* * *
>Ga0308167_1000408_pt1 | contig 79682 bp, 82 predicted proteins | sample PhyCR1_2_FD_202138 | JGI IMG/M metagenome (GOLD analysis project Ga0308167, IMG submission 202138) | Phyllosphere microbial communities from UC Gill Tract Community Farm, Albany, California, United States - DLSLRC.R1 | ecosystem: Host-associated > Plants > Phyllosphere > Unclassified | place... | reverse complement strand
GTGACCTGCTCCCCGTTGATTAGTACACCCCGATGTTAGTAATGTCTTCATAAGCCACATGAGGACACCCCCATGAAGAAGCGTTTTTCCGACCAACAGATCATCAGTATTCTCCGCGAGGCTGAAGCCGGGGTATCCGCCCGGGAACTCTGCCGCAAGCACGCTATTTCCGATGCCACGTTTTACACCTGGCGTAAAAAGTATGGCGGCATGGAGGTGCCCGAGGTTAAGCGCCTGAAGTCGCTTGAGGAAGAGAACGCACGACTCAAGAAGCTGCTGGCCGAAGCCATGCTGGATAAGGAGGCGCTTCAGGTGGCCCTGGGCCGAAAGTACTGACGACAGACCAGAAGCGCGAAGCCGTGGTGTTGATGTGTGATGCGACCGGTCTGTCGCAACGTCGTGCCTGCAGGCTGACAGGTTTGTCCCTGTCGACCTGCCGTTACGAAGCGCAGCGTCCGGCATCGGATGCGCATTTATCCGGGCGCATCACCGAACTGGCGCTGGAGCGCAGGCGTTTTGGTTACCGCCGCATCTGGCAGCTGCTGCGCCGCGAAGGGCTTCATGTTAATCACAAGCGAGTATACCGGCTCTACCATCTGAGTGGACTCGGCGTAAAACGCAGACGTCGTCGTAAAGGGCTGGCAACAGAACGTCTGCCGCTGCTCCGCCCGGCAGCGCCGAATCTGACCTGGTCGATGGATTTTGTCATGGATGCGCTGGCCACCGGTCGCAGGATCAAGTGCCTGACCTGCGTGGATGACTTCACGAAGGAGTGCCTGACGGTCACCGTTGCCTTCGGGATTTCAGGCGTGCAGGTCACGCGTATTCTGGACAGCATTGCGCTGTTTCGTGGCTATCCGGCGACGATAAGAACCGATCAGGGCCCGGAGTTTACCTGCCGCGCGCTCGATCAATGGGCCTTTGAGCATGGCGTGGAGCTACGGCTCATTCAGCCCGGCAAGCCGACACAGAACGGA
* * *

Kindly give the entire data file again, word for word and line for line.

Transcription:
>Ga0308167_1000408_pt1 | contig 79682 bp, 82 predicted proteins | sample PhyCR1_2_FD_202138 | JGI IMG/M metagenome (GOLD analysis project Ga0308167, IMG submission 202138) | Phyllosphere microbial communities from UC Gill Tract Community Farm, Albany, California, United States - DLSLRC.R1 | ecosystem: Host-associated > Plants > Phyllosphere > Unclassified | place... | reverse complement strand
GTGACCTGCTCCCCGTTGATTAGTACACCCCGATGTTAGTAATGTCTTCATAAGCCACATGAGGACACCCCCATGAAGAAGCGTTTTTCCGACCAACAGATCATCAGTATTCTCCGCGAGGCTGAAGCCGGGGTATCCGCCCGGGAACTCTGCCGCAAGCACGCTATTTCCGATGCCACGTTTTACACCTGGCGTAAAAAGTATGGCGGCATGGAGGTGCCCGAGGTTAAGCGCCTGAAGTCGCTTGAGGAAGAGAACGCACGACTCAAGAAGCTGCTGGCCGAAGCCATGCTGGATAAGGAGGCGCTTCAGGTGGCCCTGGGCCGAAAGTACTGACGACAGACCAGAAGCGCGAAGCCGTGGTGTTGATGTGTGATGCGACCGGTCTGTCGCAACGTCGTGCCTGCAGGCTGACAGGTTTGTCCCTGTCGACCTGCCGTTACGAAGCGCAGCGTCCGGCATCGGATGCGCATTTATCCGGGCGCATCACCGAACTGGCGCTGGAGCGCAGGCGTTTTGGTTACCGCCGCATCTGGCAGCTGCTGCGCCGCGAAGGGCTTCATGTTAATCACAAGCGAGTATACCGGCTCTACCATCTGAGTGGACTCGGCGTAAAACGCAGACGTCGTCGTAAAGGGCTGGCAACAGAACGTCTGCCGCTGCTCCGCCCGGCAGCGCCGAATCTGACCTGGTCGATGGATTTTGTCATGGATGCGCTGGCCACCGGTCGCAGGATCAAGTGCCTGACCTGCGTGGATGACTTCACGAAGGAGTGCCTGACGGTCACCGTTGCCTTCGGGATTTCAGGCGTGCAGGTCACGCGTATTCTGGACAGCATTGCGCTGTTTCGTGGCTATCCGGCGACGATAAGAACCGATCAGGGCCCGGAGTTTACCTGCCGCGCGCTCGATCAATGGGCCTTTGAGCATGGCGTGGAGCTACGGCTCATTCAGCCCGGCAAGCCGACACAGAACGGA